Plasma is a critical part of the treatment for many serious health problems. This is why there are blood drives asking people to donate blood plasma. One investigational treatment being explored for COVID-19 is the use of convalescent plasma collected from individuals who have recovered from COVID-19. Convalescent plasma that contains antibodies to severe acute respiratory syndrome coronavirus 2 or SARS-CoV-2 (the virus that causes COVID-19) is being studied for administration to patients with COVID-19.
The use of convalescent plasma has been studied in outbreaks of other respiratory infections, including the 2003 SARS-CoV-1 epidemic, the 2009-2010 H1N1 influenza virus pandemic, and the 2012 MERS-CoV epidemic.
Although promising, convalescent plasma has not yet been shown to be safe and effective as a treatment for COVID-19. Investigators wishing to study the use of convalescent plasma in a clinical trial should submit requests to FDA for investigational use under the traditional IND regulatory pathway (21 CFR Part 312). CBER’s Office of Blood Research and Review is committed to engaging with sponsors and reviewing such requests expeditiously.
Under the process application for expanded access is an alternative for use of COVID-19 convalescent plasma for patients with serious or immediately life-threatening COVID-19 disease who are not eligible or who are unable to participate in randomized clinical trials.
The FDA has worked with multiple federal partners and academia to open an expanded access protocol to facilitate access to COVID-19 convalescent plasma across the nation. Then only related comfort is made available through participation of acute care facilities in an investigational expanded access protocol.
At a small scale doctors are facilitating access to COVID-19 convalescent plasma for use in patients with serious or immediately life-threatening COVID-19 infections through the process of the patient’s physician requesting a single patient emergency.
As a further step health care providers or acute care facilities seeking to use COVID-19 convalescent plasma should include information in the IND submission that the COVID-19 convalescent plasma will be obtained from an FDA-registered blood establishment that follows the donor eligibility criteria and donor qualifications described in collecting plasma from donors.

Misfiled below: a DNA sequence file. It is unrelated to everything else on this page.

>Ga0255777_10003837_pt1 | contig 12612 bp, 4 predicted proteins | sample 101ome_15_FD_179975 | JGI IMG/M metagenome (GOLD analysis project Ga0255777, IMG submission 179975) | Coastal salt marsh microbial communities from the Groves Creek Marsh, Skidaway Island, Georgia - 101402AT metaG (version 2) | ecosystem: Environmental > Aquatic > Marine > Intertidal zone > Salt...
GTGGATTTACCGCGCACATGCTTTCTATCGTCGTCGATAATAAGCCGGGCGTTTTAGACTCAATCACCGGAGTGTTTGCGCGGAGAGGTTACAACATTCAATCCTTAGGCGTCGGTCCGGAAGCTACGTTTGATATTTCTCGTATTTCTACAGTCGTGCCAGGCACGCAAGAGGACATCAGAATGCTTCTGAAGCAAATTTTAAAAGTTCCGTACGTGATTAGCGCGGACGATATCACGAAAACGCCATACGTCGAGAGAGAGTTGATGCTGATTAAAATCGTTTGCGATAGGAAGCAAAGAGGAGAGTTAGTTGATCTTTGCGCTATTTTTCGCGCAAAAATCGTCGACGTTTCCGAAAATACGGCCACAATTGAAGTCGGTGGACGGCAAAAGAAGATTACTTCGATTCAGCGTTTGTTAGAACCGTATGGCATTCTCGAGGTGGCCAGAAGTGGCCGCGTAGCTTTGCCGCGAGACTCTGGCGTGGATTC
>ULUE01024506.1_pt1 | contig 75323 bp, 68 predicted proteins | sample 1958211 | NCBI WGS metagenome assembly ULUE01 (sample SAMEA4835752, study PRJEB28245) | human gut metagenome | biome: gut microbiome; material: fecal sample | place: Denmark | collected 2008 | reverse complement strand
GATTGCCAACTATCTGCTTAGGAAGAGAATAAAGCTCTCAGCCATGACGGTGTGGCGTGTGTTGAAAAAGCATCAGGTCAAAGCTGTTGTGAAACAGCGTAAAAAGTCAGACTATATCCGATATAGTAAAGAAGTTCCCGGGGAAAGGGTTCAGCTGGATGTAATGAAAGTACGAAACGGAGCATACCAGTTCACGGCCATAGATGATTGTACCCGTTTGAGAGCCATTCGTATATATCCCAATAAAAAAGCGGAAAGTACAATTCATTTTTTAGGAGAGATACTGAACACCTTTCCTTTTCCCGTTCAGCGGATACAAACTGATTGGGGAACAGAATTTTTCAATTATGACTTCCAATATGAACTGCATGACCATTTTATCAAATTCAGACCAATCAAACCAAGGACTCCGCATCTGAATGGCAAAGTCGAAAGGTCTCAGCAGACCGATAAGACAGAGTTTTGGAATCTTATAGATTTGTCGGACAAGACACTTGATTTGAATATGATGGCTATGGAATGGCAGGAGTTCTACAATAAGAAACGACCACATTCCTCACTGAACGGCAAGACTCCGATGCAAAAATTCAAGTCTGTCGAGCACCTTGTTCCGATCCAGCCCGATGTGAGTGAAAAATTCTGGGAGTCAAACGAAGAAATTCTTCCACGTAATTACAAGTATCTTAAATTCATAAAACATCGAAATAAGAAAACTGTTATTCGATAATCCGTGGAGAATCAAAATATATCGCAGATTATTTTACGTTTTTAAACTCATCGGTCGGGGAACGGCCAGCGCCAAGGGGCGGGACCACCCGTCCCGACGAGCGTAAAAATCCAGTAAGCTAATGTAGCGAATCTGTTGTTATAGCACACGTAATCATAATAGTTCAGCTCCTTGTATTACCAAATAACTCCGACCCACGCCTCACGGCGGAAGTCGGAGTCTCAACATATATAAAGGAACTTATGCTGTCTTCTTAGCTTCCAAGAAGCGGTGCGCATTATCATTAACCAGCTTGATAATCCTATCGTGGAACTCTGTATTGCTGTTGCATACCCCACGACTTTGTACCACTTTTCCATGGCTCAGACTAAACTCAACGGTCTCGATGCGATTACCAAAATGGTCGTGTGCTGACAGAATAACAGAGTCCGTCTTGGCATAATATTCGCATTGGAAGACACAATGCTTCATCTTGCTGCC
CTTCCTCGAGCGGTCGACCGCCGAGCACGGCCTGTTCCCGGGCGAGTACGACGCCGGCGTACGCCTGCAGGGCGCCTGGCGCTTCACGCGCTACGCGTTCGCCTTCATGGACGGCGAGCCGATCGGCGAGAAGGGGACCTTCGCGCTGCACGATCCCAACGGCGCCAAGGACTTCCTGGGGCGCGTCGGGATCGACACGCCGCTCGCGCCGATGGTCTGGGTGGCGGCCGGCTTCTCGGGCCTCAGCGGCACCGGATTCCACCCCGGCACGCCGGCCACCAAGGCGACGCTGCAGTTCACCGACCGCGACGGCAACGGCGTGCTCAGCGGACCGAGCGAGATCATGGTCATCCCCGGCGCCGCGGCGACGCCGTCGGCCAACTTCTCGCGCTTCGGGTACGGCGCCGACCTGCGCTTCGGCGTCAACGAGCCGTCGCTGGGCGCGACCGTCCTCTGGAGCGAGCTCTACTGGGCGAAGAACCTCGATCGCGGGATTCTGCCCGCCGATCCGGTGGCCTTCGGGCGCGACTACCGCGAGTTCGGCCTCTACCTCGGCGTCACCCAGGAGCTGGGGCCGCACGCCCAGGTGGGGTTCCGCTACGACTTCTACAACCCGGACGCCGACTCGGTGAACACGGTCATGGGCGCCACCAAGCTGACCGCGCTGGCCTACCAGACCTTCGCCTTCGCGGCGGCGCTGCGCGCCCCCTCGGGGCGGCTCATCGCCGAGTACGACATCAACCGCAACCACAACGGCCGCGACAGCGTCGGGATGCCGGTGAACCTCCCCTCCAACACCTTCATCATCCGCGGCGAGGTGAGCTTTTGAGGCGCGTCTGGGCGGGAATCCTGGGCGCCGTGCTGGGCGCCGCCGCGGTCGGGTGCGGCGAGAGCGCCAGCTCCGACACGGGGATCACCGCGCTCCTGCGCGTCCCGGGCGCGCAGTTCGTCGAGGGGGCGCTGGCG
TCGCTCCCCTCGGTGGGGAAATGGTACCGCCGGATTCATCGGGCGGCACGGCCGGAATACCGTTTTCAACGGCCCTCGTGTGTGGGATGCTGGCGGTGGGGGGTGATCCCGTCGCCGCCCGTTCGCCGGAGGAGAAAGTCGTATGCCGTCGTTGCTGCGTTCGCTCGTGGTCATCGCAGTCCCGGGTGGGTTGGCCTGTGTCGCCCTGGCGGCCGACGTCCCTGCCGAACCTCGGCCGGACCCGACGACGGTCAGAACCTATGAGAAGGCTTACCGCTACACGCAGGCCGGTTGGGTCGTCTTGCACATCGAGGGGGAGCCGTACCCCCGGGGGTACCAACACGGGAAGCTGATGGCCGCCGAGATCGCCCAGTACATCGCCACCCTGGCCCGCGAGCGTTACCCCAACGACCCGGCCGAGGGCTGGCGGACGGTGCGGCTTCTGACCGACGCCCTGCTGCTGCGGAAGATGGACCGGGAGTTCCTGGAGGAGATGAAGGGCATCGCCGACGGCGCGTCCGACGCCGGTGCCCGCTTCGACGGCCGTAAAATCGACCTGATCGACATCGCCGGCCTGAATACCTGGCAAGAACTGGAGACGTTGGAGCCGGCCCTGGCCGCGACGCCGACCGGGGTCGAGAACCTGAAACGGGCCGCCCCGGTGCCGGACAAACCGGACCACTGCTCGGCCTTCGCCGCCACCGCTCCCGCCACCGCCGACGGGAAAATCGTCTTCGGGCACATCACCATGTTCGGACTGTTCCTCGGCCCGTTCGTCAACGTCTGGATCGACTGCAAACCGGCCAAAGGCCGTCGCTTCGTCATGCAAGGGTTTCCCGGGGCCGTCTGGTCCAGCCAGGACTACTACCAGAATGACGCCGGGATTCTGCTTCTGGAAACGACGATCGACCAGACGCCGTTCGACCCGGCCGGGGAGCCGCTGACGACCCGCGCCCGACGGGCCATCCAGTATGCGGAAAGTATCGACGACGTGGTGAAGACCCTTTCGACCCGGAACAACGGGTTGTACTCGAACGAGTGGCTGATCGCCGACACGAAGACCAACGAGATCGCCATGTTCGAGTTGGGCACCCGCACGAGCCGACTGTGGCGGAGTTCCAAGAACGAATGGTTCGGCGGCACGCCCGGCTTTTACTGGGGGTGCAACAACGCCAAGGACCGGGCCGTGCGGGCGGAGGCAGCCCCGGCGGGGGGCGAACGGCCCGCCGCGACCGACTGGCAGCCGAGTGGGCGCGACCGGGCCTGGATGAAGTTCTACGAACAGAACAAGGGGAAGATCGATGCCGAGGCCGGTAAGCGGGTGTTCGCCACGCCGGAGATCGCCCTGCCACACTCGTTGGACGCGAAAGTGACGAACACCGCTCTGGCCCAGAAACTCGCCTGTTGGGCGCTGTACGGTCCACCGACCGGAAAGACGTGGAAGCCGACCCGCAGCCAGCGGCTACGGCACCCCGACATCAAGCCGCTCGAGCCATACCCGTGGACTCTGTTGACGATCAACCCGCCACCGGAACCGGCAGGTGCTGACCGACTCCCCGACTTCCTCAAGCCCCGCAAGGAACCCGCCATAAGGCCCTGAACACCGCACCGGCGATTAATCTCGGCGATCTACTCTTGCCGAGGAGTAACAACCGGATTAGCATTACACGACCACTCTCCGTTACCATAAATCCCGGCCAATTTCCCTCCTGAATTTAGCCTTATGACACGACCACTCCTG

Other precautions in blood plasma therapy
Complete resolution of symptoms at least 14 days prior to donation, AND Negative results for COVID-19 either from one or more nasopharyngeal swab specimens or by a molecular diagnostic test from blood. Male donors, or female donors who have not been pregnant, or female donors who have been tested since their most recent pregnancy and results interpreted as negative for HLA antibodies.
When measurement of neutralizing antibody titers is available, it is recommended to neutralise antibody titers of at least 1:160. When measurement of neutralizing antibody titers is not available, consider storing a retention sample from the convalescent plasma donation for determining antibody titers at a later date.
Registered and licensed blood establishments that collect plasma intended for transfusion do not need to request a supplement to their license or obtain their own IND to collect and manufacture COVID-19 convalescent plasma for investigational use provided they 1) follow their standard operating procedures for plasma collection and all applicable regulations, and 2) collect plasma from individuals that meet the donor qualifications specified above, which would be included in the applicable IND(s) held by a health care provider or other sponsor.
Once manufactured, the COVID-19 convalescent plasma may be distributed for investigational use. FDA recognises that the current circular of information does not contain specific information about COVID-19 convalescent plasma regarding indications for use, dosage information, contraindications or cautions, but it provides information on the use of plasma.